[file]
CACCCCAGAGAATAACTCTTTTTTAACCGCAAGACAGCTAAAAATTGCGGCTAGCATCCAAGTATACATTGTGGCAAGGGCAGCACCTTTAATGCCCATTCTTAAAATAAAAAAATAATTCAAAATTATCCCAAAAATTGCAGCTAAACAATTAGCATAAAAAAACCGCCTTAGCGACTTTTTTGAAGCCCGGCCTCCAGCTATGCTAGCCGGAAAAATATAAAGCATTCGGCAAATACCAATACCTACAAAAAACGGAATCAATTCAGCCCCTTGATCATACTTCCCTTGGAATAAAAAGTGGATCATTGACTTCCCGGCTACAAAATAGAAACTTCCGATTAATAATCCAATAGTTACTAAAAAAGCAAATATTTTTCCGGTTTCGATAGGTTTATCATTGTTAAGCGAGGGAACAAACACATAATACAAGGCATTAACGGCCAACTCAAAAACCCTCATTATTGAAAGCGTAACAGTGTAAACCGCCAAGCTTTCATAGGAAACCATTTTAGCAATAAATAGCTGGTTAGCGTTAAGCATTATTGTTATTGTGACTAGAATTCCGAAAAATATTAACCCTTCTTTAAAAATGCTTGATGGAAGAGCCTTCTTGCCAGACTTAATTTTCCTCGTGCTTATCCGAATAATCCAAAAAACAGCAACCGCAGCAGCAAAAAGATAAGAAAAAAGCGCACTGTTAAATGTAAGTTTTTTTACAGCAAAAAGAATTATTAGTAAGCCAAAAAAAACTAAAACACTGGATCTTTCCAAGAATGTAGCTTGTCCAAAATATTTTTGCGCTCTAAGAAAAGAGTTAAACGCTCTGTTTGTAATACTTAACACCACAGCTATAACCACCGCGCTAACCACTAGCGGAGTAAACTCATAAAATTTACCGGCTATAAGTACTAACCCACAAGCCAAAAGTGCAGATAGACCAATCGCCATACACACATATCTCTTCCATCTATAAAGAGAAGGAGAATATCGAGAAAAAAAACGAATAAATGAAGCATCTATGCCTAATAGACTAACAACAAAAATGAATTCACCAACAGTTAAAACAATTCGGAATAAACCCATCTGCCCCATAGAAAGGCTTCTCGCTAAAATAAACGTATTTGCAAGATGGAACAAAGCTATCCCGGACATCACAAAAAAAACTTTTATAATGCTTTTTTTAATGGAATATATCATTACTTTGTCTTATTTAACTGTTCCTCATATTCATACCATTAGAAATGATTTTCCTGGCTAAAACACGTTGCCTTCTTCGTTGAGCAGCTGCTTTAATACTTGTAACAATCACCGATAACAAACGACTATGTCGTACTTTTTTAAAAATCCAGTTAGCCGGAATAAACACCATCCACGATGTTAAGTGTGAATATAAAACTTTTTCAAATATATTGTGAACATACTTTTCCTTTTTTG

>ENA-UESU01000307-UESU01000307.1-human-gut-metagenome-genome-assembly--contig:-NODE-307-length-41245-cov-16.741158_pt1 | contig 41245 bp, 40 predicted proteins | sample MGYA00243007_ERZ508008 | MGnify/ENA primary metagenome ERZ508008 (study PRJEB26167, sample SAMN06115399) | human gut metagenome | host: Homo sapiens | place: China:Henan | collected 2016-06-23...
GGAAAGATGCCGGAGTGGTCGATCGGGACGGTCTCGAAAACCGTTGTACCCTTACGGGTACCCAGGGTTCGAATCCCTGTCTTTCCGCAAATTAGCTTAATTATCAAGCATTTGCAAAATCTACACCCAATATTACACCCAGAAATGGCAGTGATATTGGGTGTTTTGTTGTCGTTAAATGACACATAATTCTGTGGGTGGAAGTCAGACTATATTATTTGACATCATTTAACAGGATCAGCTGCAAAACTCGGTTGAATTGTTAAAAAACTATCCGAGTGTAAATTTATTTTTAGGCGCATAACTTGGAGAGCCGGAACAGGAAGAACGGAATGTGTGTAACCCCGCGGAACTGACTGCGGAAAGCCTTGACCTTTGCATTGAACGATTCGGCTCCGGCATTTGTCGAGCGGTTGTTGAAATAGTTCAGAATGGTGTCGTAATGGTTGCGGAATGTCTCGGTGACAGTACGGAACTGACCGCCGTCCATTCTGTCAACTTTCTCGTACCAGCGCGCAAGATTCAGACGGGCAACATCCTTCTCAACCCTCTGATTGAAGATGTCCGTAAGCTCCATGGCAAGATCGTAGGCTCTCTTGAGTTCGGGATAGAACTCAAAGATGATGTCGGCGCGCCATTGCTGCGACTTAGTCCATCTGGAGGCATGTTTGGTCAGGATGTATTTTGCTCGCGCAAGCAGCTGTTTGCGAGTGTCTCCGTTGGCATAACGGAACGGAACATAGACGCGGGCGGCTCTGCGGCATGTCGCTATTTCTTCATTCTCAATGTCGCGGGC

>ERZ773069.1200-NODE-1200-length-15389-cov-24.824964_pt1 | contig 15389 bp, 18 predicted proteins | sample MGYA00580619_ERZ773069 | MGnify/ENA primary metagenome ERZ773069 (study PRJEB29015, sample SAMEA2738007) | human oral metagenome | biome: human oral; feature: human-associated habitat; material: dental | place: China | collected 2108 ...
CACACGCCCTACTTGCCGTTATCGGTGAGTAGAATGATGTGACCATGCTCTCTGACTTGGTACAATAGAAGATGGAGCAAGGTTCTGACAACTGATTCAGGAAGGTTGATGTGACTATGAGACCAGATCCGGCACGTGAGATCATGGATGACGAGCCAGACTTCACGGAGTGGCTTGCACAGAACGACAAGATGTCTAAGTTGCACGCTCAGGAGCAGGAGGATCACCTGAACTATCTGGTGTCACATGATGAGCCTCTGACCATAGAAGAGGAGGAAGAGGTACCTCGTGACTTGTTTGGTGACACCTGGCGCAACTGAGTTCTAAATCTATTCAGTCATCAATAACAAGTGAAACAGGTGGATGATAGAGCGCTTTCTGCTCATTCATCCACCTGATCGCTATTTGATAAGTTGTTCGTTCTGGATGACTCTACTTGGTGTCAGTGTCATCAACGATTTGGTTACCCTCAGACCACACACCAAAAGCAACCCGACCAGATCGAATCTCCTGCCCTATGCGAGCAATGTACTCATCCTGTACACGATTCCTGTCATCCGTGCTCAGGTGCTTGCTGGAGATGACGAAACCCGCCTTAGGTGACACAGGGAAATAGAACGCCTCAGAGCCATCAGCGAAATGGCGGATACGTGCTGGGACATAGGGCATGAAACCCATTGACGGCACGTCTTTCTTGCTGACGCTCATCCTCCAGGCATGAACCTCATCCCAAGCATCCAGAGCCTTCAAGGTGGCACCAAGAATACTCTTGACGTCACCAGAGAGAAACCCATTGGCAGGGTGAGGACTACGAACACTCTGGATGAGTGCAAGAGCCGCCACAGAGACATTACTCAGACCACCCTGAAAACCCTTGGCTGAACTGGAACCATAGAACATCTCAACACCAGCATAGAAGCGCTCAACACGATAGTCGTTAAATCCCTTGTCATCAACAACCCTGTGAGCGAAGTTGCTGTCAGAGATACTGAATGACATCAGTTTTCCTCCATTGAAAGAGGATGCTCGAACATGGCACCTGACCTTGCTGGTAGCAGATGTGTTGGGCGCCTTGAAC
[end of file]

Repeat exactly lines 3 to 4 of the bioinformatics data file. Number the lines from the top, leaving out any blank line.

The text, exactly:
GGAAAGATGCCGGAGTGGTCGATCGGGACGGTCTCGAAAACCGTTGTACCCTTACGGGTACCCAGGGTTCGAATCCCTGTCTTTCCGCAAATTAGCTTAATTATCAAGCATTTGCAAAATCTACACCCAATATTACACCCAGAAATGGCAGTGATATTGGGTGTTTTGTTGTCGTTAAATGACACATAATTCTGTGGGTGGAAGTCAGACTATATTATTTGACATCATTTAACAGGATCAGCTGCAAAACTCGGTTGAATTGTTAAAAAACTATCCGAGTGTAAATTTATTTTTAGGCGCATAACTTGGAGAGCCGGAACAGGAAGAACGGAATGTGTGTAACCCCGCGGAACTGACTGCGGAAAGCCTTGACCTTTGCATTGAACGATTCGGCTCCGGCATTTGTCGAGCGGTTGTTGAAATAGTTCAGAATGGTGTCGTAATGGTTGCGGAATGTCTCGGTGACAGTACGGAACTGACCGCCGTCCATTCTGTCAACTTTCTCGTACCAGCGCGCAAGATTCAGACGGGCAACATCCTTCTCAACCCTCTGATTGAAGATGTCCGTAAGCTCCATGGCAAGATCGTAGGCTCTCTTGAGTTCGGGATAGAACTCAAAGATGATGTCGGCGCGCCATTGCTGCGACTTAGTCCATCTGGAGGCATGTTTGGTCAGGATGTATTTTGCTCGCGCAAGCAGCTGTTTGCGAGTGTCTCCGTTGGCATAACGGAACGGAACATAGACGCGGGCGGCTCTGCGGCATGTCGCTATTTCTTCATTCTCAATGTCGCGGGC

>ERZ773069.1200-NODE-1200-length-15389-cov-24.824964_pt1 | contig 15389 bp, 18 predicted proteins | sample MGYA00580619_ERZ773069 | MGnify/ENA primary metagenome ERZ773069 (study PRJEB29015, sample SAMEA2738007) | human oral metagenome | biome: human oral; feature: human-associated habitat; material: dental | place: China | collected 2108 ...